Bridging Real-Time Data and Adaptive Management: Ten Lessons for Policy Makers and Practitioners

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This policy and design lessons paper outlines key lessons about institutional preparedness, design, and implementation of interventions that seek to bridge real-time data systems and adaptive management principles. It draws on a year-long research program including literature reviews, key informant interviews, and case study research in Indonesia and Tanzania. 

It is written for policy makers and practitioners who have the capacity and resources to decide if, when, and how to integrate real-time data systems and adaptive programs. The paper is intended as a guiding resource for these stakeholders. We have aimed to keep it as practical and accessible as possible. Information is organized into ten lessons in three categories: 1) how to institutionally and strategically prepare for the process of bridging real-time data and adaptive management, 2) how to design data processes and systems, and 3) how to ensure the use of data in different levels of decision making. 

Many factors—including individual and organizational capacity, data quality, the political context in which programs work, and the culture and leadership surrounding data—shape how well real-time data can be integrated with adaptive management processes. Our overarching finding is that there is potential value in aligning the two areas more closely, because each seems to address a need of the other. Real-time data initiatives rarely factor in the social-political, cultural, and managerial considerations that are critical to their use in decision making; and programs utilizing adaptive management rarely have granular, disaggregated, time series data that can be used to apply different strategic approaches and adaptations. For this integration to take place effectively, however, appropriate enabling conditions and resources must be in place.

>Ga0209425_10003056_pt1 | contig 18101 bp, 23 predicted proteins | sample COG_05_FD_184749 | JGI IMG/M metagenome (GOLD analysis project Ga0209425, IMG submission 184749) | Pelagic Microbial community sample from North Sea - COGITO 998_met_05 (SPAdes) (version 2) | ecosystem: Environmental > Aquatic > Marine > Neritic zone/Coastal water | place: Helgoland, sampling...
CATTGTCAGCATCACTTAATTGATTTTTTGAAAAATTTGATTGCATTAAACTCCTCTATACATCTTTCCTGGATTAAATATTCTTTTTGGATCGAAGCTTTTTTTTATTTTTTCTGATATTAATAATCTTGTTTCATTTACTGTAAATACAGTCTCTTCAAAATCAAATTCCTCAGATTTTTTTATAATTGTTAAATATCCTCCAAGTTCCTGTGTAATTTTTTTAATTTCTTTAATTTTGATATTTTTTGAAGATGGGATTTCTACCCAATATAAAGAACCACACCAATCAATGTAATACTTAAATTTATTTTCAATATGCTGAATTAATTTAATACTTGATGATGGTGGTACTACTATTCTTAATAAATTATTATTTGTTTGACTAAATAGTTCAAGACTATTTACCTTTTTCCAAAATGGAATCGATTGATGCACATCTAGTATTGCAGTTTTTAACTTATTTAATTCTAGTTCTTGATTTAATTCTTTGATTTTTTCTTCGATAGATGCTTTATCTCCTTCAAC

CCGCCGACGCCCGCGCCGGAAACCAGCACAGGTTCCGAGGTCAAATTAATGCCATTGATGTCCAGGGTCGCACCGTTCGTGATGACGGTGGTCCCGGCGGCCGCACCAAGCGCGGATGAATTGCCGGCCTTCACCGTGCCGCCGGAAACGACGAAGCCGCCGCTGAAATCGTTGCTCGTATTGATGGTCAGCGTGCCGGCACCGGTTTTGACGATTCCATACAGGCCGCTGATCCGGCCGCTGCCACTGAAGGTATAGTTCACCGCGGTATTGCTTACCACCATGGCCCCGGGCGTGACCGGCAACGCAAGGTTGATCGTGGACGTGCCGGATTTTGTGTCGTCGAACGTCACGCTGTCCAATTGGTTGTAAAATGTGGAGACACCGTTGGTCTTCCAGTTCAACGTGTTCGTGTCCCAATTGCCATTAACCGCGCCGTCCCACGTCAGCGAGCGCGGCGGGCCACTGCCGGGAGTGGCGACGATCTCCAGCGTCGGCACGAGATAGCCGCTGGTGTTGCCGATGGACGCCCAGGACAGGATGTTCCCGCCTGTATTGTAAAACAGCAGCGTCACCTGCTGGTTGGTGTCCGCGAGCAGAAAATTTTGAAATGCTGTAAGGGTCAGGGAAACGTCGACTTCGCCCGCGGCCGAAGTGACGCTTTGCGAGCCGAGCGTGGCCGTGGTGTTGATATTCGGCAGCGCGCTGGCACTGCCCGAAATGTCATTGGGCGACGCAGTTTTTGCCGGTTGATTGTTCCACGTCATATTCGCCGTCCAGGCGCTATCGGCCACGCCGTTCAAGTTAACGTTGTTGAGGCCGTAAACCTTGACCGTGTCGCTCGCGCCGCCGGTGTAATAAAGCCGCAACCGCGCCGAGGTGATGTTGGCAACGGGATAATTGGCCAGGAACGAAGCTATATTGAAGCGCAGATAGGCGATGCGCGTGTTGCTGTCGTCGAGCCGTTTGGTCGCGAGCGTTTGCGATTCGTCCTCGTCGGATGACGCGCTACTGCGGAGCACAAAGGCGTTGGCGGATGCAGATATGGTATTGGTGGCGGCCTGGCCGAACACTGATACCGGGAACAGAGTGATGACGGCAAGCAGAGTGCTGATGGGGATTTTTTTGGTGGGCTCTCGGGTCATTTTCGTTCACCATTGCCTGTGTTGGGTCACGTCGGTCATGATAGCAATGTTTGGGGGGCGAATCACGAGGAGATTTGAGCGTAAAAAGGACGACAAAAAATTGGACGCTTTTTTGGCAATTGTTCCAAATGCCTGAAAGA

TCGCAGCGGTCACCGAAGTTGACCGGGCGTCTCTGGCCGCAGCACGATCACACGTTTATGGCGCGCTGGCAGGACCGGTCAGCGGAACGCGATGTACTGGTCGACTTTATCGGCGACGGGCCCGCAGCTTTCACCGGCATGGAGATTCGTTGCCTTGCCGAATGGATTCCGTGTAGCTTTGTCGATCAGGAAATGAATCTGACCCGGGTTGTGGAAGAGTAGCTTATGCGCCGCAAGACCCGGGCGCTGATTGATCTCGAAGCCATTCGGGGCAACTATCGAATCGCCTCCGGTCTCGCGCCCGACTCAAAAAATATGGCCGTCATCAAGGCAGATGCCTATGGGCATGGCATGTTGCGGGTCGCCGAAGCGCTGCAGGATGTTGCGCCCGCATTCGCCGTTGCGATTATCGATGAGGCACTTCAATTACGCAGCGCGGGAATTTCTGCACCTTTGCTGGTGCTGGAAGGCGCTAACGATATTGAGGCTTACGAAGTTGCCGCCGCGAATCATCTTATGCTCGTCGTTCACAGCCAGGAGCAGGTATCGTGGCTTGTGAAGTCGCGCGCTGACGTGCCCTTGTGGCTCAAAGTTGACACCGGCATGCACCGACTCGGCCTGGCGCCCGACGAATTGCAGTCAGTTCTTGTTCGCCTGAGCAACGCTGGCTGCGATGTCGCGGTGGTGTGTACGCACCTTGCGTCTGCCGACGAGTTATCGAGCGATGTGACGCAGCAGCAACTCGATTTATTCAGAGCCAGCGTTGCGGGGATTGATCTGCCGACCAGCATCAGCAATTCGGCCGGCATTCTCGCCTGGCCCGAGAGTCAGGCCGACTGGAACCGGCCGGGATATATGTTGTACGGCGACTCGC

This integration should not be seen as a silver bullet to resolve the challenges of more adaptive and rigorous development programs—but rather as a new, unexplored, and potentially valuable addition to the toolkit for delivering better development outcomes through knowledge, information, and data.

Date 
Tuesday, February 27, 2018 - 4:30pm

Last updated: February 26, 2019